The inferior rectal artery arising from the internal pudendal artery was identified in 5 patients supplying the hemorrhoids yet was not embolized due to its smaller caliber and the fact that particle embolization provides more distal embolization overcoming inadequate embolization.
No minor or major complications were reported in the early postoperative period based on the Society of Interventional Radiology classifications. No cases of anorectal ischemia, anal incontinence, hemorrhoidal thrombosis, or complications related to femoral arterial puncture have occurred. Postembolization anal pain was reported in 27/33 (81%), which was self-limiting and lasted for few days posttreatment.
All patients could be followed up to 3 months after embolization. Unfortunately, 17 patients (51%) were lost to follow-up at 1 year.
Clinical success was observed in 32 patients (96.9%) with improvement by at least 2 points of the French bleeding score  at 3 months postembolization. Twenty-seven patients (81.8%) experienced complete resolution of rectal bleeding, whereas 15.2% of patients (5 cases) had reported a marked decrease in bleeding rates with no complete resolution of rectal bleeding [Table 3].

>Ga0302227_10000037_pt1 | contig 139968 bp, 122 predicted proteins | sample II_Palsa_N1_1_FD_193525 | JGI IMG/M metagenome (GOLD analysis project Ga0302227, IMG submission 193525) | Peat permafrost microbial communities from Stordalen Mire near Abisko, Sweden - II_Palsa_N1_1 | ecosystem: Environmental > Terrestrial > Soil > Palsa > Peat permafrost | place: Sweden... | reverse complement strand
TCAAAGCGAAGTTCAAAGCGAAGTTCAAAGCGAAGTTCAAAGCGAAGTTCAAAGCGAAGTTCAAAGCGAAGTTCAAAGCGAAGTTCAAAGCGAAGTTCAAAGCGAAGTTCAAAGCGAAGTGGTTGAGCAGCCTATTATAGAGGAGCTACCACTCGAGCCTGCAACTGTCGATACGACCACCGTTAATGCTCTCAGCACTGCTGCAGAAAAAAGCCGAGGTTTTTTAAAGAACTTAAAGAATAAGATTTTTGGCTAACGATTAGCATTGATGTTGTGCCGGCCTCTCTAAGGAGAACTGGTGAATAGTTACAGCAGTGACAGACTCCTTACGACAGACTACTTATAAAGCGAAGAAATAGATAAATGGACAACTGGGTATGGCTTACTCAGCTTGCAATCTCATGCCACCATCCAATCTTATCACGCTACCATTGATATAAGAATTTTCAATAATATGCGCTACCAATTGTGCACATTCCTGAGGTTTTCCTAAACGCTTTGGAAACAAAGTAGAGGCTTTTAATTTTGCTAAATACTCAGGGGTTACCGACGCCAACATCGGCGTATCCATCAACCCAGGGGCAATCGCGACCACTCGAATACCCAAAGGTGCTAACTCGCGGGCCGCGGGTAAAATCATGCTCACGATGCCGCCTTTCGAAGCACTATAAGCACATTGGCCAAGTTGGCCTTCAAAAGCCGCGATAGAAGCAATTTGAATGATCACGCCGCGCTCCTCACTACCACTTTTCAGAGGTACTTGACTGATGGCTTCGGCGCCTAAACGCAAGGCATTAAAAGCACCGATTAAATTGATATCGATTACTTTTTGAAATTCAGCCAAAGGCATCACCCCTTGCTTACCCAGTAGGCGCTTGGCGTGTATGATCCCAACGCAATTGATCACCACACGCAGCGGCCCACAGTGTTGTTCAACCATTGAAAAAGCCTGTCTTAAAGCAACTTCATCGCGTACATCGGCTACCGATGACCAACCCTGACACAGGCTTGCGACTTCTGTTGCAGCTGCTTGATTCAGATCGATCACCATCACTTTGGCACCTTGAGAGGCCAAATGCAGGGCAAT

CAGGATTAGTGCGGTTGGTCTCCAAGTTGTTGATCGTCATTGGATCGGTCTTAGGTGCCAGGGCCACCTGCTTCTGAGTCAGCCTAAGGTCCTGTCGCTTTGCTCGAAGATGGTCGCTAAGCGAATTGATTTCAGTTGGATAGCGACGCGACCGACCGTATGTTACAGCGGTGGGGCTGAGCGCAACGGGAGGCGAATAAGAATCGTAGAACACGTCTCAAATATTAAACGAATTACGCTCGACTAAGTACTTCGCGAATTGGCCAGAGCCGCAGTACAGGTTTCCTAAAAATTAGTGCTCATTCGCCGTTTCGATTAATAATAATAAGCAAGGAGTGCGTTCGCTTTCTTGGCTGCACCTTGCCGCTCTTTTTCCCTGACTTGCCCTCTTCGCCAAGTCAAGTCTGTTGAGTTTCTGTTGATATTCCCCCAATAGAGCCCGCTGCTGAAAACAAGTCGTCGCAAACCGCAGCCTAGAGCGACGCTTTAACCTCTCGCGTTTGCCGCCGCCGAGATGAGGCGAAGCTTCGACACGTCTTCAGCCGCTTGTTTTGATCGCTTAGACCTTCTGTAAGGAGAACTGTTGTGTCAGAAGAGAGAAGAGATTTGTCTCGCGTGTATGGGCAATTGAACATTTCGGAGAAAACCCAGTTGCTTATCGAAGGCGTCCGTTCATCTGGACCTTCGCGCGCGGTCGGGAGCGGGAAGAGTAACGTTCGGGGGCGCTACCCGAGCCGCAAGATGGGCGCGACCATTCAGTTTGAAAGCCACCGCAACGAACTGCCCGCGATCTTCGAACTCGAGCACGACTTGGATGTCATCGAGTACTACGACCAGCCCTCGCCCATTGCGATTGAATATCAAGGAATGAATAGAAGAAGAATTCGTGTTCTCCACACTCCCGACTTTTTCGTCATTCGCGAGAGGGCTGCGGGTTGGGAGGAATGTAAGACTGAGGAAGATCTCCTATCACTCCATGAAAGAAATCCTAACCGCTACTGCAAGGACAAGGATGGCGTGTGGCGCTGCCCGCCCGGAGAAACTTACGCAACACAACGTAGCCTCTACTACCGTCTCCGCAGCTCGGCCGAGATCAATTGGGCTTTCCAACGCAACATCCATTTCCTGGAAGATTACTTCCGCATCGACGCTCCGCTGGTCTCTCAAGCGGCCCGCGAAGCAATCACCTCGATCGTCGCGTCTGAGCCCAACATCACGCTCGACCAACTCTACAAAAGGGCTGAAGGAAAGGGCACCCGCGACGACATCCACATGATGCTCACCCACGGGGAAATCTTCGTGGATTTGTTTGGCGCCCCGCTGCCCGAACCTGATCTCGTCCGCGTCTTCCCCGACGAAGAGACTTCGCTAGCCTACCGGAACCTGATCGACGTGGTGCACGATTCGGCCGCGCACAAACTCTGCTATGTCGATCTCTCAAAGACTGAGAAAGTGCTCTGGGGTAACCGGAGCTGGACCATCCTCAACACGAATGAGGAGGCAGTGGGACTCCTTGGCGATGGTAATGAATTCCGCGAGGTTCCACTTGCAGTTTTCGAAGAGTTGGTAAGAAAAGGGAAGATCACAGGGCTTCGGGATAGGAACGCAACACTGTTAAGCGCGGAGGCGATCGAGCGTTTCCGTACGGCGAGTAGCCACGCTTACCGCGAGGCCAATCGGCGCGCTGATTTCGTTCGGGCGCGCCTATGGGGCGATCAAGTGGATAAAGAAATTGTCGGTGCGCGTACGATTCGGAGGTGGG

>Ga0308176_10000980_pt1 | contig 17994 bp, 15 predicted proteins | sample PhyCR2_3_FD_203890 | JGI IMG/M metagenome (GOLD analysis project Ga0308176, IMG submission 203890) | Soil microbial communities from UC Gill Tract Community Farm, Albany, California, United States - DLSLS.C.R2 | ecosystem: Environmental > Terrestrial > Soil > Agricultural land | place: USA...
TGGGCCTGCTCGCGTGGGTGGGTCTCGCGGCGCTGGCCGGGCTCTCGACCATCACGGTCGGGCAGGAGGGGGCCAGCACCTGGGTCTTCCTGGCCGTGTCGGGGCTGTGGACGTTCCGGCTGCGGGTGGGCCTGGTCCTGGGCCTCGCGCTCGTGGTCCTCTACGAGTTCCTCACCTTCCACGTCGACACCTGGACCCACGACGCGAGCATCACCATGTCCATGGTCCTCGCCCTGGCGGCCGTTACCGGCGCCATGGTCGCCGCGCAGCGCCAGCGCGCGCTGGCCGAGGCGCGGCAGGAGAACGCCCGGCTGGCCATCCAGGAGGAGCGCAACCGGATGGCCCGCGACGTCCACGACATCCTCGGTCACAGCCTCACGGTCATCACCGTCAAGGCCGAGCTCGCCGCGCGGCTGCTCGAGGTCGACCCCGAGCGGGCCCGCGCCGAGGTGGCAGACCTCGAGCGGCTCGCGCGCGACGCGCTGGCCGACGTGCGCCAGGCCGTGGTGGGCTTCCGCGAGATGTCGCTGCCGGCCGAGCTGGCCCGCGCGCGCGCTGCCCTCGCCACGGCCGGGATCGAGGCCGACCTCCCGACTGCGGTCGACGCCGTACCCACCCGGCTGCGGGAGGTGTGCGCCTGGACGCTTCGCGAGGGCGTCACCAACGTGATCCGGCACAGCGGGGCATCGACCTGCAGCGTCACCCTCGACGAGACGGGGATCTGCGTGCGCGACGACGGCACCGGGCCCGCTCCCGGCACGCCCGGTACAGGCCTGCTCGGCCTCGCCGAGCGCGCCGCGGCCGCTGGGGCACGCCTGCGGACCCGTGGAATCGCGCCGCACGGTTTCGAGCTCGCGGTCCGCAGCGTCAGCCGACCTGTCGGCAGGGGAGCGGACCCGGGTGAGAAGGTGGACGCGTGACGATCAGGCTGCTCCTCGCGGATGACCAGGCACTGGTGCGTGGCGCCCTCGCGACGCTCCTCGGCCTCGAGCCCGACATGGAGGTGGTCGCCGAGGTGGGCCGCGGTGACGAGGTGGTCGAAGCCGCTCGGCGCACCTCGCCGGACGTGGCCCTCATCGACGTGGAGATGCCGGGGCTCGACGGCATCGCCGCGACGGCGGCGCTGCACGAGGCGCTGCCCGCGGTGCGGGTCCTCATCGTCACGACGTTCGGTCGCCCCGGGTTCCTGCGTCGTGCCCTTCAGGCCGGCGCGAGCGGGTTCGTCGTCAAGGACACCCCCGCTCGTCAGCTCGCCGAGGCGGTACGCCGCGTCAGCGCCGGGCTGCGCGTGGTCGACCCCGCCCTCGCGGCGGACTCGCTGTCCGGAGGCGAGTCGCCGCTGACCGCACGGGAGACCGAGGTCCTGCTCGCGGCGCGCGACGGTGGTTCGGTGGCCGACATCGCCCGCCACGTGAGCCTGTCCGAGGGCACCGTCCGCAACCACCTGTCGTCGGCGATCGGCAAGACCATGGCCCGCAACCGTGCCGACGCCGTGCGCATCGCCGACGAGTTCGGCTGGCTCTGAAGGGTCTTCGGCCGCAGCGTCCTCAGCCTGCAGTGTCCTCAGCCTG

Marked improvement of anal pruritis, pain, and itching was reported in 30/33 patients (90.9%) at 3 months postembolization [Table 3].
In only one case, bleeding rate did not change despite adequate embolization of the hemorrhoidal arteries and was attributed mostly to preexisting undiagnosed ischemic colitis disease; this was in a 70-year-old patient as preprocedural colonoscopy revealed apart from internal hemorrhoids Grade II, edema, and submucosal hemorrhage and erosions (signs of ischemic colitis), so it was assumed that ischemic colitis was the cause of bleeding rather than the hemorrhoids.
Follow-up of hemoglobin levels revealed improvement of its levels at 3 months and 1 year after embolization. While preprocedural hemoglobin concentration ranged from 4.5 to 10 g/dl, with a mean of 8.2 g/dl, it showed improvement after 3 months to mean 9.5 g/dl in all patients [Table 4].
|Table 4: Changes in hemoglobin level before and 3 months after embolization|